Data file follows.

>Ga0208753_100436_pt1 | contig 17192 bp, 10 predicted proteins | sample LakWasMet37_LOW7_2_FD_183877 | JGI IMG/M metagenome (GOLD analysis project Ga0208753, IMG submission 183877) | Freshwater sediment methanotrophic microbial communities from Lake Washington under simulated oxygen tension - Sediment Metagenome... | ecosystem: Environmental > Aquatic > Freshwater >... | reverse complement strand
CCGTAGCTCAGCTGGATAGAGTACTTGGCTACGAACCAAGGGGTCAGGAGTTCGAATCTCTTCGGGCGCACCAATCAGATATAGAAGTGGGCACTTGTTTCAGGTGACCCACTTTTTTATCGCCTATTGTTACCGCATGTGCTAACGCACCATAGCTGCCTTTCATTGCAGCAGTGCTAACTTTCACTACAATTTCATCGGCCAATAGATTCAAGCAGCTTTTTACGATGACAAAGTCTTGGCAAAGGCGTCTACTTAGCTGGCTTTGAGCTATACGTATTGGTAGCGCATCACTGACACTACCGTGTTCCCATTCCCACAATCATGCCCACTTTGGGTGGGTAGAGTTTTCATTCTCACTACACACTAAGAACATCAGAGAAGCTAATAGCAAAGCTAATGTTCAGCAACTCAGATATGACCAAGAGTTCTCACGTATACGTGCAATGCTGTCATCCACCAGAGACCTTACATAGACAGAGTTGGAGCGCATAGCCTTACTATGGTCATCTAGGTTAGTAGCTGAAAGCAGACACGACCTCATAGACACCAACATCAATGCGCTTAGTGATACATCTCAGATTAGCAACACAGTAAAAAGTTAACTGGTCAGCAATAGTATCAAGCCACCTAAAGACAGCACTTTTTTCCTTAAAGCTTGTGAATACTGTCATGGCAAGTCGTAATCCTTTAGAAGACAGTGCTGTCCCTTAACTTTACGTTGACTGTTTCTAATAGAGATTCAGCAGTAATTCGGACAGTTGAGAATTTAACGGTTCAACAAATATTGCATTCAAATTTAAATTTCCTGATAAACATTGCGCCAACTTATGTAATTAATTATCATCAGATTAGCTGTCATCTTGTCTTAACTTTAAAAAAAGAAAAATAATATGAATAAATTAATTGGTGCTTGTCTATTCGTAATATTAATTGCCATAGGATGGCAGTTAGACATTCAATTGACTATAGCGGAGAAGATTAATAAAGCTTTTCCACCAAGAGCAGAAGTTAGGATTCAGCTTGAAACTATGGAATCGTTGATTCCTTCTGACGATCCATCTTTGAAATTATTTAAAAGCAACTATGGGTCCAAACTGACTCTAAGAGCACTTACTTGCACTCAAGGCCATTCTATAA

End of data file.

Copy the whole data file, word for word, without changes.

>Ga0208753_100436_pt1 | contig 17192 bp, 10 predicted proteins | sample LakWasMet37_LOW7_2_FD_183877 | JGI IMG/M metagenome (GOLD analysis project Ga0208753, IMG submission 183877) | Freshwater sediment methanotrophic microbial communities from Lake Washington under simulated oxygen tension - Sediment Metagenome... | ecosystem: Environmental > Aquatic > Freshwater >... | reverse complement strand
CCGTAGCTCAGCTGGATAGAGTACTTGGCTACGAACCAAGGGGTCAGGAGTTCGAATCTCTTCGGGCGCACCAATCAGATATAGAAGTGGGCACTTGTTTCAGGTGACCCACTTTTTTATCGCCTATTGTTACCGCATGTGCTAACGCACCATAGCTGCCTTTCATTGCAGCAGTGCTAACTTTCACTACAATTTCATCGGCCAATAGATTCAAGCAGCTTTTTACGATGACAAAGTCTTGGCAAAGGCGTCTACTTAGCTGGCTTTGAGCTATACGTATTGGTAGCGCATCACTGACACTACCGTGTTCCCATTCCCACAATCATGCCCACTTTGGGTGGGTAGAGTTTTCATTCTCACTACACACTAAGAACATCAGAGAAGCTAATAGCAAAGCTAATGTTCAGCAACTCAGATATGACCAAGAGTTCTCACGTATACGTGCAATGCTGTCATCCACCAGAGACCTTACATAGACAGAGTTGGAGCGCATAGCCTTACTATGGTCATCTAGGTTAGTAGCTGAAAGCAGACACGACCTCATAGACACCAACATCAATGCGCTTAGTGATACATCTCAGATTAGCAACACAGTAAAAAGTTAACTGGTCAGCAATAGTATCAAGCCACCTAAAGACAGCACTTTTTTCCTTAAAGCTTGTGAATACTGTCATGGCAAGTCGTAATCCTTTAGAAGACAGTGCTGTCCCTTAACTTTACGTTGACTGTTTCTAATAGAGATTCAGCAGTAATTCGGACAGTTGAGAATTTAACGGTTCAACAAATATTGCATTCAAATTTAAATTTCCTGATAAACATTGCGCCAACTTATGTAATTAATTATCATCAGATTAGCTGTCATCTTGTCTTAACTTTAAAAAAAGAAAAATAATATGAATAAATTAATTGGTGCTTGTCTATTCGTAATATTAATTGCCATAGGATGGCAGTTAGACATTCAATTGACTATAGCGGAGAAGATTAATAAAGCTTTTCCACCAAGAGCAGAAGTTAGGATTCAGCTTGAAACTATGGAATCGTTGATTCCTTCTGACGATCCATCTTTGAAATTATTTAAAAGCAACTATGGGTCCAAACTGACTCTAAGAGCACTTACTTGCACTCAAGGCCATTCTATAA